Monday, November 17, 2008

The Tipping Point
OR
Speculating the Unspeculatable

If you had asked me a year ago--and several people did, at one time or another--whether I thought the Mormon church would ever change its position on homosexuality, I would have said (a) I don't care, (b) I don't know, and (c) probably not. Once I left the church I ceased to care what they believe because it doesn't affect me, at least not directly. Honestly, I believe the church's teachings on homosexuality do horrible damage to gay people in and out of the church by teaching that who we are is a lie, but I suppose I see that as something so far out of my control that it's not worth my time and energy worrying about. I had come to recognize lies for lies and truths for truths, and I've seen countless other people do the same. It's rarely a painless journey but hell, nothing is.

Even the fact that the church regularly told its members to vote for anti-gay legislation didn't concern me too much, because it's not like Mormons make up a significant portion of the voting population in many areas of the world. The past six months have proven me wrong in my assumption about the extent of Mormons' potential influence on secular legislation, but even now I'm not particularly invested in the church announcing that same-sex relationships are just as valid in the eyes of God as opposite-sex relationships. They're welcome to go on believing that homosexual behavior is sinful, so long as they learn to keep the legal codification of that belief within the bounds of their own membership.

So today my answers (a) and (b) remain the same, but I'm no longer so sure about (c). My belief that the LDS church was unlikely to ever change its stance on homosexuality was based in the same reasons most Mormons will give: the eternal nature of gender and family relationships are so entwined in basic Mormon doctrine that it would be impossible to pull the beliefs about homosexuality out without unraveling the entire belief system.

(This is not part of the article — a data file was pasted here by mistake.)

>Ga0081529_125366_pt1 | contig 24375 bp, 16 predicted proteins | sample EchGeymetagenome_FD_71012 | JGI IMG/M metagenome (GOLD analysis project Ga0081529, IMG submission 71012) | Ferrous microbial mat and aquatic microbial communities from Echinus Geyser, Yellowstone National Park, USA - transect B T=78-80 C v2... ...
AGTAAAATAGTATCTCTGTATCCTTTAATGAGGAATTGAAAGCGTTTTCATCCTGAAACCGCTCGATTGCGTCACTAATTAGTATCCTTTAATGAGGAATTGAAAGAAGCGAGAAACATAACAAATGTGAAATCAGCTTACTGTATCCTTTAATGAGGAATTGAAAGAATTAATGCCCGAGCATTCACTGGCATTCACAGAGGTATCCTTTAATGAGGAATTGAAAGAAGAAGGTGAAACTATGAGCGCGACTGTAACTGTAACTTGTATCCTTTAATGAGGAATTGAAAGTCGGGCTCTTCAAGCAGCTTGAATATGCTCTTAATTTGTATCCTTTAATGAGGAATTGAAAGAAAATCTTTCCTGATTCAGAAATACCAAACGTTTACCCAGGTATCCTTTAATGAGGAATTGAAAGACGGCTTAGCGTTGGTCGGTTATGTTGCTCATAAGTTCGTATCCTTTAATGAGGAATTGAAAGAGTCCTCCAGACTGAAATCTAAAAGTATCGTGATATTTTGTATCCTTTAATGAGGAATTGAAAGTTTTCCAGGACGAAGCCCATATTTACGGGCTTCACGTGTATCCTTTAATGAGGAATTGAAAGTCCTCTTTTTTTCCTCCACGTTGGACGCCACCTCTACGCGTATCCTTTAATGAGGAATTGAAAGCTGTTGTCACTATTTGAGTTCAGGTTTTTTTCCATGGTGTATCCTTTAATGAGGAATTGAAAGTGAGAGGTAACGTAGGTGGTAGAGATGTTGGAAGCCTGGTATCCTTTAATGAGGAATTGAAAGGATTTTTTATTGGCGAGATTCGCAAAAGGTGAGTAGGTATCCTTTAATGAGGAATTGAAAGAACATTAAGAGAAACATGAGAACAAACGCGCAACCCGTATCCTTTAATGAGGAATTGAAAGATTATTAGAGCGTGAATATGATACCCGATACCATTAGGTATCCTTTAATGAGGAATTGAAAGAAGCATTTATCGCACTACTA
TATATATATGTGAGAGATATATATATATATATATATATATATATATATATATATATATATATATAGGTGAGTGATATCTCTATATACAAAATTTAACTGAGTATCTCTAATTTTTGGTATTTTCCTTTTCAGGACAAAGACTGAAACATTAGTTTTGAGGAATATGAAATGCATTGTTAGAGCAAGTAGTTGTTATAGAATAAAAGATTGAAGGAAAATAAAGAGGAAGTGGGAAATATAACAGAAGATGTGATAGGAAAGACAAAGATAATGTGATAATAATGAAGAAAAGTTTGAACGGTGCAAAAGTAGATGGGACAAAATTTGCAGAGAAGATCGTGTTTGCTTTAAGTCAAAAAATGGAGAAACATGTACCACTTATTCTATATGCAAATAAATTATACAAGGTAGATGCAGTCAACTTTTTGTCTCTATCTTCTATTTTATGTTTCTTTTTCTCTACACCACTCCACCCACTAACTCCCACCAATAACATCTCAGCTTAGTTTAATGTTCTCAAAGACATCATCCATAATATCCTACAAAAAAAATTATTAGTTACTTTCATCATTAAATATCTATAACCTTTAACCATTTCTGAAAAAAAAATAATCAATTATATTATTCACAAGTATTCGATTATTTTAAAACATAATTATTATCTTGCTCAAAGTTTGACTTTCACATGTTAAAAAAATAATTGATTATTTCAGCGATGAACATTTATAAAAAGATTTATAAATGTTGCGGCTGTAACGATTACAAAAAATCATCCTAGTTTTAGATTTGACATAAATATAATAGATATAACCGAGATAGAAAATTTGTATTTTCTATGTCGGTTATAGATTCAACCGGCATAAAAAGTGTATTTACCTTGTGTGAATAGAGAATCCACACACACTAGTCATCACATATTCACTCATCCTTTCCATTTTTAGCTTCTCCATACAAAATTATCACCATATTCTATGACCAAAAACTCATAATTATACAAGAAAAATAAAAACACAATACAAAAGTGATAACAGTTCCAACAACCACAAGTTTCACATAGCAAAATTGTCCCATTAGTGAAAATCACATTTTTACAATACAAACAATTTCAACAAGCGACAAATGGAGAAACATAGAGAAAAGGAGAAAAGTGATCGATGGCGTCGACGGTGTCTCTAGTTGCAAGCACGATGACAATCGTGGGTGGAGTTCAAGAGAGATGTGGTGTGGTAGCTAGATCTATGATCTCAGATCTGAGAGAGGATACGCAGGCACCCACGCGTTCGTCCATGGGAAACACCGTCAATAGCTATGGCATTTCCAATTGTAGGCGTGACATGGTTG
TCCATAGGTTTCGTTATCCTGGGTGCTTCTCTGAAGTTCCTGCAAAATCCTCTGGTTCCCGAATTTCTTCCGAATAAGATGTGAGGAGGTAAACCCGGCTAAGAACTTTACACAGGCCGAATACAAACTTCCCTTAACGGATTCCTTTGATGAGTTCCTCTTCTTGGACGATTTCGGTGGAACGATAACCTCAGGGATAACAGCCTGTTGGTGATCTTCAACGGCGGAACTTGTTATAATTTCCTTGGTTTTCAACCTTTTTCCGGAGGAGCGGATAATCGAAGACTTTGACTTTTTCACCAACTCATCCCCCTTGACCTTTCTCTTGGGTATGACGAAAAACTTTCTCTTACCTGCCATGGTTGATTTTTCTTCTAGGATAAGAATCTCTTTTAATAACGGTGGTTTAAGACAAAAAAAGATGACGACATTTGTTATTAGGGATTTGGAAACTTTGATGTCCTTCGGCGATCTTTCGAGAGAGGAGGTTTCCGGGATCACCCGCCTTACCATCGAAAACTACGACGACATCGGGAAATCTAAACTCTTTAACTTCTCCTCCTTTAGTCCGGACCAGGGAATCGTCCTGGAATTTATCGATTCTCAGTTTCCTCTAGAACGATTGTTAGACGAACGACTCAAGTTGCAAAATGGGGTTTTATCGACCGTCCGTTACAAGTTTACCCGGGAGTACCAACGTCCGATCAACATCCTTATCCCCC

I began to question this assumption, though, a couple months ago when Scot posted about a talk given in 1954 by an LDS apostle in which pretty much the same arguments the church uses to oppose same-sex marriage today were used to oppose mixed-race marriage then. It's really quite jarring to read the racist rhetoric used in talks like this one--I was born a year after the revelation that gave black men the priesthood and so have seen very little of this side of the church's history. To think that church leaders could talk like this at BYU or in General Conference, and that people just accepted it, is both apalling and enlightening. One can't help but wonder if fifty years from now Mormons will be just as appalled by the heterosexist rhetoric used in today's fireside devotionals and conference talks.

It's hard to imagine how the church would reconcile acceptance of homosexual relationships with the rest of their doctrine, but I'm sure it was once just as hard to imagine how a God who is "the same yesterday, today, and forever" would change his position on plural marriage or on the exclusion of the "descendants of Cain" from the priesthood. The common explanation of those changes now, looking back, is that the church changed policy, not doctrine, or that it was just a matter of the Saints misunderstanding God's will. I doubt, though, that those Saints would find your opinion any less heretical if you were to go back in time and tell them this.